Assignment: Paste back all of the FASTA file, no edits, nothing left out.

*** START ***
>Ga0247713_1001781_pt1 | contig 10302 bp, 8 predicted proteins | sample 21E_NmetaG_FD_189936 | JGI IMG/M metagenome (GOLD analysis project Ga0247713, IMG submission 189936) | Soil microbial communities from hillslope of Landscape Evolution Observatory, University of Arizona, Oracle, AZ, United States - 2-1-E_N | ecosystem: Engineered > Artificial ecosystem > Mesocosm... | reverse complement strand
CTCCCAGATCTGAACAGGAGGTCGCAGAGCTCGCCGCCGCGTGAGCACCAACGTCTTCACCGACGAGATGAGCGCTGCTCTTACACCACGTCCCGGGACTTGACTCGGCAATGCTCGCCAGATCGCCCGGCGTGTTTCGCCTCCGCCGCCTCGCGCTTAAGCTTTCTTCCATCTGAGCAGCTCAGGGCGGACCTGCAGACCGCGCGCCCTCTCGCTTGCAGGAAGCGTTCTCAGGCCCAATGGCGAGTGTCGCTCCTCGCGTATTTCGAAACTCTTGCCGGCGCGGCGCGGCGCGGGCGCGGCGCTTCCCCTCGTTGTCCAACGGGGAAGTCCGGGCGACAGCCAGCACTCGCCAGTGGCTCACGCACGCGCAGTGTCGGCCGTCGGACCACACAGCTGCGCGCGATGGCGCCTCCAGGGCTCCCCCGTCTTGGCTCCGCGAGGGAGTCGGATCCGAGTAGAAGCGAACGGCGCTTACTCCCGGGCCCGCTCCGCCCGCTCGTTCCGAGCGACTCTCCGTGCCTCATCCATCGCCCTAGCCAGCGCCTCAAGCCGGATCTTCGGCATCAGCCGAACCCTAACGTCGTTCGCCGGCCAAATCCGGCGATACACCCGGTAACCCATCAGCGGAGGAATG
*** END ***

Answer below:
>Ga0247713_1001781_pt1 | contig 10302 bp, 8 predicted proteins | sample 21E_NmetaG_FD_189936 | JGI IMG/M metagenome (GOLD analysis project Ga0247713, IMG submission 189936) | Soil microbial communities from hillslope of Landscape Evolution Observatory, University of Arizona, Oracle, AZ, United States - 2-1-E_N | ecosystem: Engineered > Artificial ecosystem > Mesocosm... | reverse complement strand
CTCCCAGATCTGAACAGGAGGTCGCAGAGCTCGCCGCCGCGTGAGCACCAACGTCTTCACCGACGAGATGAGCGCTGCTCTTACACCACGTCCCGGGACTTGACTCGGCAATGCTCGCCAGATCGCCCGGCGTGTTTCGCCTCCGCCGCCTCGCGCTTAAGCTTTCTTCCATCTGAGCAGCTCAGGGCGGACCTGCAGACCGCGCGCCCTCTCGCTTGCAGGAAGCGTTCTCAGGCCCAATGGCGAGTGTCGCTCCTCGCGTATTTCGAAACTCTTGCCGGCGCGGCGCGGCGCGGGCGCGGCGCTTCCCCTCGTTGTCCAACGGGGAAGTCCGGGCGACAGCCAGCACTCGCCAGTGGCTCACGCACGCGCAGTGTCGGCCGTCGGACCACACAGCTGCGCGCGATGGCGCCTCCAGGGCTCCCCCGTCTTGGCTCCGCGAGGGAGTCGGATCCGAGTAGAAGCGAACGGCGCTTACTCCCGGGCCCGCTCCGCCCGCTCGTTCCGAGCGACTCTCCGTGCCTCATCCATCGCCCTAGCCAGCGCCTCAAGCCGGATCTTCGGCATCAGCCGAACCCTAACGTCGTTCGCCGGCCAAATCCGGCGATACACCCGGTAACCCATCAGCGGAGGAATG